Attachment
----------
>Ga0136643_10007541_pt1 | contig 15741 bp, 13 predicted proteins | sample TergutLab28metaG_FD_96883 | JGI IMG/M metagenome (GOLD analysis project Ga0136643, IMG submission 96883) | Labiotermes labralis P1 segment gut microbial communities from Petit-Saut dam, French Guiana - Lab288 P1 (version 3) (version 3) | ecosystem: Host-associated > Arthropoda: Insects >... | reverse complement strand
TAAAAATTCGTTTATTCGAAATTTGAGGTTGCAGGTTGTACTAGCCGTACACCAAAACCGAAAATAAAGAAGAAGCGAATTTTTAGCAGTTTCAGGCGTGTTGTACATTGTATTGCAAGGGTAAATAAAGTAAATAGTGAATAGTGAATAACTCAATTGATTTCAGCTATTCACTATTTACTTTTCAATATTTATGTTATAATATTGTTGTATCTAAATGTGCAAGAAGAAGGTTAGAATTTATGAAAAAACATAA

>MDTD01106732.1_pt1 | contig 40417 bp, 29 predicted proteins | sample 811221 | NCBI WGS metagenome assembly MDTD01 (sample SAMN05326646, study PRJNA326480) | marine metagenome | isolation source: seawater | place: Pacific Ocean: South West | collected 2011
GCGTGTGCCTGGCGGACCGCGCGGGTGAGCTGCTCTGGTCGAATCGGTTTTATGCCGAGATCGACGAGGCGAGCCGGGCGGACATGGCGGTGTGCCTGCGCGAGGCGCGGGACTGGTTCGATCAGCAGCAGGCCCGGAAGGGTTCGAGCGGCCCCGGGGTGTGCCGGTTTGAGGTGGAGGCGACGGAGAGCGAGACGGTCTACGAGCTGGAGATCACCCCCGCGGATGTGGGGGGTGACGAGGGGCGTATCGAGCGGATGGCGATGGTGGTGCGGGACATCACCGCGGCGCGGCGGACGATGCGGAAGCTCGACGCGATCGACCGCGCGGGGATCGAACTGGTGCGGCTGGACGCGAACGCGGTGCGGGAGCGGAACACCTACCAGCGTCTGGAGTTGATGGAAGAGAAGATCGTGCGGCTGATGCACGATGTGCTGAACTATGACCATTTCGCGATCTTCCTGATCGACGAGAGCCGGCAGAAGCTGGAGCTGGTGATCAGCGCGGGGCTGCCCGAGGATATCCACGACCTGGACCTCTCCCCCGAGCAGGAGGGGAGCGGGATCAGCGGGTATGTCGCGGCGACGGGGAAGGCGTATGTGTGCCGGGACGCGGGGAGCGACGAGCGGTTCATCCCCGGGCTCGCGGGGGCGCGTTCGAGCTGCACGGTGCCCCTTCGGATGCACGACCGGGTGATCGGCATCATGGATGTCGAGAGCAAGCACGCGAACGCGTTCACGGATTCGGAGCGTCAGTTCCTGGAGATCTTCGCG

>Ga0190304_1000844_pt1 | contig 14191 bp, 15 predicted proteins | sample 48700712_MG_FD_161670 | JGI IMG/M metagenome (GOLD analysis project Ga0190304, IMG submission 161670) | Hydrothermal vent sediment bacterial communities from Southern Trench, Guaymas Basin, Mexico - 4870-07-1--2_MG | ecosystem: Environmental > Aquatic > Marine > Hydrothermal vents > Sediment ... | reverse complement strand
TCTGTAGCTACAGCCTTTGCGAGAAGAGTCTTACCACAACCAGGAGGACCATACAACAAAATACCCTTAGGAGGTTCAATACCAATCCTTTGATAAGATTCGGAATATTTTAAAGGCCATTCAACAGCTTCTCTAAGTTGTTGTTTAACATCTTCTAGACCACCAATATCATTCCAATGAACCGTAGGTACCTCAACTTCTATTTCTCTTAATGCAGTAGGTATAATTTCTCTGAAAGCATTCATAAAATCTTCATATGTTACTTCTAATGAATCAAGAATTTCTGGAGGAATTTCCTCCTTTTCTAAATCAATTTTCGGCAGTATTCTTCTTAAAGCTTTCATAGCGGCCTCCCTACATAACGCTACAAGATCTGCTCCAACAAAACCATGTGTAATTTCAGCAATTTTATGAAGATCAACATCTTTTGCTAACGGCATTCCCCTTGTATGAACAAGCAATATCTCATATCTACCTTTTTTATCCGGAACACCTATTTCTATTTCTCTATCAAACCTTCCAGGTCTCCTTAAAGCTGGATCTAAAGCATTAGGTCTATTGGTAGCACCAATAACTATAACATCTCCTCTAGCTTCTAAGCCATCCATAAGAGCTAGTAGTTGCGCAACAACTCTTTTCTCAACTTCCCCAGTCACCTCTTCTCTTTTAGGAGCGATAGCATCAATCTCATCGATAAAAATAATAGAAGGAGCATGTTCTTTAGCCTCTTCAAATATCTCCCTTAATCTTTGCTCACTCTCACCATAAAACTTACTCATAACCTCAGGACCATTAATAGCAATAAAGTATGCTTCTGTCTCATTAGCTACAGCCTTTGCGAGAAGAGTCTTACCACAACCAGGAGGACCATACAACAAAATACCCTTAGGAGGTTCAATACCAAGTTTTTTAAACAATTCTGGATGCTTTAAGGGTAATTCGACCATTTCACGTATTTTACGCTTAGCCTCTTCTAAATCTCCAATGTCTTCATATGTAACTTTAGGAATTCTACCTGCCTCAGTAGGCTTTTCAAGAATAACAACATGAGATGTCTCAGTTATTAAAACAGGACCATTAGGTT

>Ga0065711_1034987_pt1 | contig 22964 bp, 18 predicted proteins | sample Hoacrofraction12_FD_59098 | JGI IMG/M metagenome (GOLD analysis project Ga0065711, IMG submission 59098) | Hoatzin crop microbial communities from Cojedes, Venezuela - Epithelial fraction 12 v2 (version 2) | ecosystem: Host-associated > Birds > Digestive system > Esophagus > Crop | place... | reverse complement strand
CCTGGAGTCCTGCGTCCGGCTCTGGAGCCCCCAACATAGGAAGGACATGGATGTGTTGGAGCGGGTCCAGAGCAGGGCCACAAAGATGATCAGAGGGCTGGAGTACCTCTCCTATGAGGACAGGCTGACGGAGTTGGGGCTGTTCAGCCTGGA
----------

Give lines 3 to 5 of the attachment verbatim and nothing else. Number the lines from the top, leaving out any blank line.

>MDTD01106732.1_pt1 | contig 40417 bp, 29 predicted proteins | sample 811221 | NCBI WGS metagenome assembly MDTD01 (sample SAMN05326646, study PRJNA326480) | marine metagenome | isolation source: seawater | place: Pacific Ocean: South West | collected 2011
GCGTGTGCCTGGCGGACCGCGCGGGTGAGCTGCTCTGGTCGAATCGGTTTTATGCCGAGATCGACGAGGCGAGCCGGGCGGACATGGCGGTGTGCCTGCGCGAGGCGCGGGACTGGTTCGATCAGCAGCAGGCCCGGAAGGGTTCGAGCGGCCCCGGGGTGTGCCGGTTTGAGGTGGAGGCGACGGAGAGCGAGACGGTCTACGAGCTGGAGATCACCCCCGCGGATGTGGGGGGTGACGAGGGGCGTATCGAGCGGATGGCGATGGTGGTGCGGGACATCACCGCGGCGCGGCGGACGATGCGGAAGCTCGACGCGATCGACCGCGCGGGGATCGAACTGGTGCGGCTGGACGCGAACGCGGTGCGGGAGCGGAACACCTACCAGCGTCTGGAGTTGATGGAAGAGAAGATCGTGCGGCTGATGCACGATGTGCTGAACTATGACCATTTCGCGATCTTCCTGATCGACGAGAGCCGGCAGAAGCTGGAGCTGGTGATCAGCGCGGGGCTGCCCGAGGATATCCACGACCTGGACCTCTCCCCCGAGCAGGAGGGGAGCGGGATCAGCGGGTATGTCGCGGCGACGGGGAAGGCGTATGTGTGCCGGGACGCGGGGAGCGACGAGCGGTTCATCCCCGGGCTCGCGGGGGCGCGTTCGAGCTGCACGGTGCCCCTTCGGATGCACGACCGGGTGATCGGCATCATGGATGTCGAGAGCAAGCACGCGAACGCGTTCACGGATTCGGAGCGTCAGTTCCTGGAGATCTTCGCG

>Ga0190304_1000844_pt1 | contig 14191 bp, 15 predicted proteins | sample 48700712_MG_FD_161670 | JGI IMG/M metagenome (GOLD analysis project Ga0190304, IMG submission 161670) | Hydrothermal vent sediment bacterial communities from Southern Trench, Guaymas Basin, Mexico - 4870-07-1--2_MG | ecosystem: Environmental > Aquatic > Marine > Hydrothermal vents > Sediment ... | reverse complement strand